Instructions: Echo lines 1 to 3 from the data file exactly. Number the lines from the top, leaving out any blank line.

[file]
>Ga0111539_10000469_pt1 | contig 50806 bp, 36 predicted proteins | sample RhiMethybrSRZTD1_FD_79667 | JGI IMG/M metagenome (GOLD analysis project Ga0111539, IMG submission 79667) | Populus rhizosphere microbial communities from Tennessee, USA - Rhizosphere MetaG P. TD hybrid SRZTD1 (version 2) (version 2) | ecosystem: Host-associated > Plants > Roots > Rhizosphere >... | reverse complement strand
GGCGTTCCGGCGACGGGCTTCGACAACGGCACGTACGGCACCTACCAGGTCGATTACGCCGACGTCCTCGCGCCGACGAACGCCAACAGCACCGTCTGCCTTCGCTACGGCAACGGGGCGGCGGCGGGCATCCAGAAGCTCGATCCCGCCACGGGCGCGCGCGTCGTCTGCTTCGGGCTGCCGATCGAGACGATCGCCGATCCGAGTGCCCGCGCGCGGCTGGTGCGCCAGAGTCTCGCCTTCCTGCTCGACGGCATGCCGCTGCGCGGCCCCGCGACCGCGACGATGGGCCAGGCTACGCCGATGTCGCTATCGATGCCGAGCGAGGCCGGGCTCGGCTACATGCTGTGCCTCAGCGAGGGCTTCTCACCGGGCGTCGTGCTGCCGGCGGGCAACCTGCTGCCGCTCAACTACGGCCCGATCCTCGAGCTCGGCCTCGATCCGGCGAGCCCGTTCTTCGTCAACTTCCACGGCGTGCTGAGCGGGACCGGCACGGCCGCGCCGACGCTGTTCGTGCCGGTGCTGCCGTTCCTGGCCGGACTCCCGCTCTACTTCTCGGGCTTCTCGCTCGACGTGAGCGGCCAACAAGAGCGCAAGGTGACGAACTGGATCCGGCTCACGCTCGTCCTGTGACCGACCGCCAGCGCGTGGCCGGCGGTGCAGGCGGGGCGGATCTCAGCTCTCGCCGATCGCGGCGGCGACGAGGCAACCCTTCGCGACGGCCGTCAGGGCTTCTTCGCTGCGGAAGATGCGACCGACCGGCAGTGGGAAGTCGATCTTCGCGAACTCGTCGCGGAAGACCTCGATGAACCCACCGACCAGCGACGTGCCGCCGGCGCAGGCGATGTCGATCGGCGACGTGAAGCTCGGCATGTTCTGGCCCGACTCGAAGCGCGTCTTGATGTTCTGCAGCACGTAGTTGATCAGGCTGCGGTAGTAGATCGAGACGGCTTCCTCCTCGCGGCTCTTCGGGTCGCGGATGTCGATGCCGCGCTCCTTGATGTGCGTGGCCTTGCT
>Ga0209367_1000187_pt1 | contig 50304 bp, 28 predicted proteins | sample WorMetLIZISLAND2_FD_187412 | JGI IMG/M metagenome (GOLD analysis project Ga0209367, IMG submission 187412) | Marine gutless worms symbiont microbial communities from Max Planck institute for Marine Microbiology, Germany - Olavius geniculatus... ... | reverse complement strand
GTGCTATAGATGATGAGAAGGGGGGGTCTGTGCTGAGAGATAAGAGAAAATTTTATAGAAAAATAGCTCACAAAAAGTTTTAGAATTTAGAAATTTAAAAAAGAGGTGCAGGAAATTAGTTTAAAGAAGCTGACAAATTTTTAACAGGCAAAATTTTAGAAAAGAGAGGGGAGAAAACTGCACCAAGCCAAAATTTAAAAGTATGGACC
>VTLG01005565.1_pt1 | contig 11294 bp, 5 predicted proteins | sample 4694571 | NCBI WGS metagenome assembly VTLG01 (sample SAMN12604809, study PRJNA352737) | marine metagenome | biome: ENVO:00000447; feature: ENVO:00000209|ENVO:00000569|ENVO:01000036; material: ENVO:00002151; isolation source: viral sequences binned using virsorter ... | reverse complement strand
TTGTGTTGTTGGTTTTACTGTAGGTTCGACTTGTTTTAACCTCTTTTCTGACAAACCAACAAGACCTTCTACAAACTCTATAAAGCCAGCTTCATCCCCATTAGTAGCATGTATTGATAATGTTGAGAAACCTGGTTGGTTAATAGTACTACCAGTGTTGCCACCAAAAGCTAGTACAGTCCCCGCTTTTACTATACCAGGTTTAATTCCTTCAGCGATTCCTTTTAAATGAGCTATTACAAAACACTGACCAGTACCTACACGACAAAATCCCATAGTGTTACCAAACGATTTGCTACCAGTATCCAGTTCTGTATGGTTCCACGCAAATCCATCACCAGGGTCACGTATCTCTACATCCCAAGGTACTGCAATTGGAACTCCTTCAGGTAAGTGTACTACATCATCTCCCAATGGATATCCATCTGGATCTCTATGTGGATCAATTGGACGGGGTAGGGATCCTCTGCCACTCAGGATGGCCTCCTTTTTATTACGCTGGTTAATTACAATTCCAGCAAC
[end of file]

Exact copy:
>Ga0111539_10000469_pt1 | contig 50806 bp, 36 predicted proteins | sample RhiMethybrSRZTD1_FD_79667 | JGI IMG/M metagenome (GOLD analysis project Ga0111539, IMG submission 79667) | Populus rhizosphere microbial communities from Tennessee, USA - Rhizosphere MetaG P. TD hybrid SRZTD1 (version 2) (version 2) | ecosystem: Host-associated > Plants > Roots > Rhizosphere >... | reverse complement strand
GGCGTTCCGGCGACGGGCTTCGACAACGGCACGTACGGCACCTACCAGGTCGATTACGCCGACGTCCTCGCGCCGACGAACGCCAACAGCACCGTCTGCCTTCGCTACGGCAACGGGGCGGCGGCGGGCATCCAGAAGCTCGATCCCGCCACGGGCGCGCGCGTCGTCTGCTTCGGGCTGCCGATCGAGACGATCGCCGATCCGAGTGCCCGCGCGCGGCTGGTGCGCCAGAGTCTCGCCTTCCTGCTCGACGGCATGCCGCTGCGCGGCCCCGCGACCGCGACGATGGGCCAGGCTACGCCGATGTCGCTATCGATGCCGAGCGAGGCCGGGCTCGGCTACATGCTGTGCCTCAGCGAGGGCTTCTCACCGGGCGTCGTGCTGCCGGCGGGCAACCTGCTGCCGCTCAACTACGGCCCGATCCTCGAGCTCGGCCTCGATCCGGCGAGCCCGTTCTTCGTCAACTTCCACGGCGTGCTGAGCGGGACCGGCACGGCCGCGCCGACGCTGTTCGTGCCGGTGCTGCCGTTCCTGGCCGGACTCCCGCTCTACTTCTCGGGCTTCTCGCTCGACGTGAGCGGCCAACAAGAGCGCAAGGTGACGAACTGGATCCGGCTCACGCTCGTCCTGTGACCGACCGCCAGCGCGTGGCCGGCGGTGCAGGCGGGGCGGATCTCAGCTCTCGCCGATCGCGGCGGCGACGAGGCAACCCTTCGCGACGGCCGTCAGGGCTTCTTCGCTGCGGAAGATGCGACCGACCGGCAGTGGGAAGTCGATCTTCGCGAACTCGTCGCGGAAGACCTCGATGAACCCACCGACCAGCGACGTGCCGCCGGCGCAGGCGATGTCGATCGGCGACGTGAAGCTCGGCATGTTCTGGCCCGACTCGAAGCGCGTCTTGATGTTCTGCAGCACGTAGTTGATCAGGCTGCGGTAGTAGATCGAGACGGCTTCCTCCTCGCGGCTCTTCGGGTCGCGGATGTCGATGCCGCGCTCCTTGATGTGCGTGGCCTTGCT
>Ga0209367_1000187_pt1 | contig 50304 bp, 28 predicted proteins | sample WorMetLIZISLAND2_FD_187412 | JGI IMG/M metagenome (GOLD analysis project Ga0209367, IMG submission 187412) | Marine gutless worms symbiont microbial communities from Max Planck institute for Marine Microbiology, Germany - Olavius geniculatus... ... | reverse complement strand